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Chronic disease
Practice & Policy
Presentation to AHS Health Policy Advisory
Group
Tom O’Dowd & Susan Smith
Patients with multiple chronic
illnesses :
•
•
•
•
•
•
•
Die prematurely
Longer hospital stays
More depression
More medications
Poorer function
Poorer access to specialists
Excluded from trials
Fig. 1. Impact of multiple morbidity on Medicare expenditures
G. D. Wieland, Sci. Aging Knowl. Environ. 2005, pe29 (2005)
Published by AAAS
Multiple chronic conditions :
• Vast amount of expenditure
– 20% of patients cost 80% of budget
– evidence based care is cheaper (Boult 2008)
• Inadequate care
– not evidence based
• Poor communications
– tests not available, dr not aware of history
• Poor adherence
– no one to discuss/review medications
• High readmission rates
Two or more chronic illnesses
in the same individual
From primary care in Canada :
18 - 44 years
61%
45 - 64 years
93%
> 65 years
98%
Fortin et al BMJ 2007
New concept : Multimorbidity
• Existence of 2 or more chronic
conditions in the same patient
• Can co-exist like CVD & DM
– or not - like arthritis & asthma
• Literature review : most references
come from primary care
QuickTime™ and a
TIFF (Uncompressed) decompressor
are needed to see this picture.
Characteristics of study
population (n 92)
•
•
•
•
•
•
Female : 49 (53%)
Number of chronic conditions
Number of current medications
GP visit in last 12/12
P/nurse visit in last 12/12
Hosp visit in last 12/12
:4
: 7.5
: 11.7
: 1.0
: 3.3
Prevalence of conditions %
•
•
•
•
•
•
•
Lipid disorders 15
Hypertension 12.5
Depression
5.5
NIDDM
7.5
COPD
6
Asthma
5
Acute MI
2
• IHD-no angina 1.5
• IHD-with angina 3.5
• Cardiovascular
disease other 2.5
• Chronic alcohol
abuse
3
• Hiatus hernia 1
Single vs Multimorbidity
Multimorbidity
Female
Single
morbidity
20 (48%)
Mean age
54
56
GP visits
7
13
Current meds 2.3
30 (48%)
7.3
What is being tried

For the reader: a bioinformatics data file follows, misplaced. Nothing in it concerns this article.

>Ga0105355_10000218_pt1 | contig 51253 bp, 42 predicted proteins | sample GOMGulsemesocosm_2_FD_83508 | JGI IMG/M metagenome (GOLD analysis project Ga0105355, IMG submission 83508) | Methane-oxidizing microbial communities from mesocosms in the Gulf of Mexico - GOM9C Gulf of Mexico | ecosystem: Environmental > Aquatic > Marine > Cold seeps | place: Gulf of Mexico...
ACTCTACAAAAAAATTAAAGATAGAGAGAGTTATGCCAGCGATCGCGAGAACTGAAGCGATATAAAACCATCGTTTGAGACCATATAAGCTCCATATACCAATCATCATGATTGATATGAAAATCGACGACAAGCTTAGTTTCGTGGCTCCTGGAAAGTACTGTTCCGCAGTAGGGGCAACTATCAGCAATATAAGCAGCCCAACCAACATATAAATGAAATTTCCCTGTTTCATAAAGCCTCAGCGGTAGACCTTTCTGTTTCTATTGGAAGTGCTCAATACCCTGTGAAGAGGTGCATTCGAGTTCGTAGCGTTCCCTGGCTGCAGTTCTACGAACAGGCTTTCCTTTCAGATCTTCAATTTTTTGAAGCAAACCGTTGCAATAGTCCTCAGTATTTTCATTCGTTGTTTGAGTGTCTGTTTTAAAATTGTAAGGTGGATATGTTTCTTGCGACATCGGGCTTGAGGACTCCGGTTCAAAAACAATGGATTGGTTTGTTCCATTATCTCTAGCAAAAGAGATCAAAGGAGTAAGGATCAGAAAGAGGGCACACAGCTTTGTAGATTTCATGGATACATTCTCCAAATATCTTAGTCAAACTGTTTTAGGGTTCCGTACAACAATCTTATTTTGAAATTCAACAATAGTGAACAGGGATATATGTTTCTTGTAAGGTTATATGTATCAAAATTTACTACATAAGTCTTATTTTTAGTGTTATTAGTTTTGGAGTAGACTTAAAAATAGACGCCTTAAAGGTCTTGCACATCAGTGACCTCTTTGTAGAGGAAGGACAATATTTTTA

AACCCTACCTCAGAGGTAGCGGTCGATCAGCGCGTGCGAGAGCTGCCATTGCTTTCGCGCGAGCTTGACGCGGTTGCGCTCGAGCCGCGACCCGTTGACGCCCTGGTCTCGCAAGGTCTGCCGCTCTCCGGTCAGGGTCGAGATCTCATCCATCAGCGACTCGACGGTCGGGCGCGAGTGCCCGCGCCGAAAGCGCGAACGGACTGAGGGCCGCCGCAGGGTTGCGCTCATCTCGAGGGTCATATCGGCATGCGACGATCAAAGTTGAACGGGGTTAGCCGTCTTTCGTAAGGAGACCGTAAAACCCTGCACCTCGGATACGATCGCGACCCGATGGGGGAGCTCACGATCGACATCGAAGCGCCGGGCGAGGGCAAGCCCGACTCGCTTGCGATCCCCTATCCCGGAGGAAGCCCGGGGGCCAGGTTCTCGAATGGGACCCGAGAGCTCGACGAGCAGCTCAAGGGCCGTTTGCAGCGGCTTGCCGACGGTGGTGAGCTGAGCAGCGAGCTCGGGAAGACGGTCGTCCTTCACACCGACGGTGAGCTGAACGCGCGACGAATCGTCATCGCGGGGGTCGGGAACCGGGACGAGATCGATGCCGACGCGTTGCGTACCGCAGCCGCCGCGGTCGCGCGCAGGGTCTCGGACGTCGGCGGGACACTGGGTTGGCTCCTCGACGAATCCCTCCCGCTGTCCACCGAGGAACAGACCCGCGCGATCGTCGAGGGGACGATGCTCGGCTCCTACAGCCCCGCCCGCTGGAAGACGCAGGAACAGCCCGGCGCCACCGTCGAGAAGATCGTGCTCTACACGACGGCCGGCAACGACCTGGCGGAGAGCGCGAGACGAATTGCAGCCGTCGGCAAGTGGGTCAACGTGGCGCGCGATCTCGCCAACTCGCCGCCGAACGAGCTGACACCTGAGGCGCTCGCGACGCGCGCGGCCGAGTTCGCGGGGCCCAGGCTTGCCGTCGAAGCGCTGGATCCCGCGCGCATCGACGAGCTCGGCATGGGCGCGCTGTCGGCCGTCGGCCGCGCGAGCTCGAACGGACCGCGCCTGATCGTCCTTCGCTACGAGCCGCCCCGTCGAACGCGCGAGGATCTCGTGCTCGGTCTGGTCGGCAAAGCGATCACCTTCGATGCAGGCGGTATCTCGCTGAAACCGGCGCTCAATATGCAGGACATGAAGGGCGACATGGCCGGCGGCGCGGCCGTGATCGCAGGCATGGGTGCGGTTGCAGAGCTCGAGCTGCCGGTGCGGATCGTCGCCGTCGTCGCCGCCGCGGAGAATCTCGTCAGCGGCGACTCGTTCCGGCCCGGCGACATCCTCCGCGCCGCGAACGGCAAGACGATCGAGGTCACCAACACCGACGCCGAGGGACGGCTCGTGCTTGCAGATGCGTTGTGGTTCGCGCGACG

• Community matrons
» www.swirl.nhs.uk/resource/42
• Transitional care - to reduce
readmissions.
» Naylor 2004, Coleman 2006
• Patient self management
» Lorig et al 1999 & 2001
• Guided care model
» Leff et al 2009 www.guidedcare.org
Emergency admission rates for general population aged >=65 in Evercare/Community
matrons and control practices. July 2001 to March 2005
Gravelle, H. et al. BMJ 2007;334:31
Copyright ©2007 BMJ Publishing Group Ltd.
Guided nurse care
Leff et al 2009 www.guidedcare.org
Johns Hopkins
• Nurse based in primary care - 50-60 patients, 3-4
physicians. Planned care,education. Monthly visits.
• At 8 months :
• 24% fewer hospital stays
• 37% fewer skilled nursing facility days
• 15% fewer ED visits
• 29% fewer home healtcare episodes
• 23% lower health insurance costs
• 9% more specialist visits
Sneak peek
Reduce admissions
Implications for health system
• Common in younger patients
• Big workload for practices
– More illnesses more work
– Care is GP centred
• Polypharmacy
– More illnesses more work
• Socioeconomic effects
• We don’t know impact on function
Categorisation of chronic
illness
Glauberman 2002, Martin 2005
• Simple problems :
Hypertension
– Protocol driven
• Complicated
:
Open heart surgery
:
Angina + alcohol+DM +
family problems
– Need specialised
expertise
• Complex
– Additionally need
knowledge of locality,
social networks
• Chaotic
:
– Brittle clinical & social
problems
Angina + DM + alc binging
+ disadvantage
What we know
- Donald Rumsfelt 2008
• Known knowns :
• Hospital budgets will be
smaller. Bigger role for
nurses
• Known unknowns :
• Role of nurses, OTs,
pharmacists
• Unknown
unknowns:
• Redeployment of
budgets & staff from
acute care to chronic
care
Policy questions
• Money is not the place to start - yet
– Consider transfer of resources?
• Patient responsibility & accessible information
• Current GMS contract is not geared to
chronic illness : should it be put out to
tender?
• Appropriate care directed by generalists &
provided by nurses?
• ‘Good enough’ care : ‘Boston vs Berlin’
• Diagnostics unhitched from hospitals
including radiology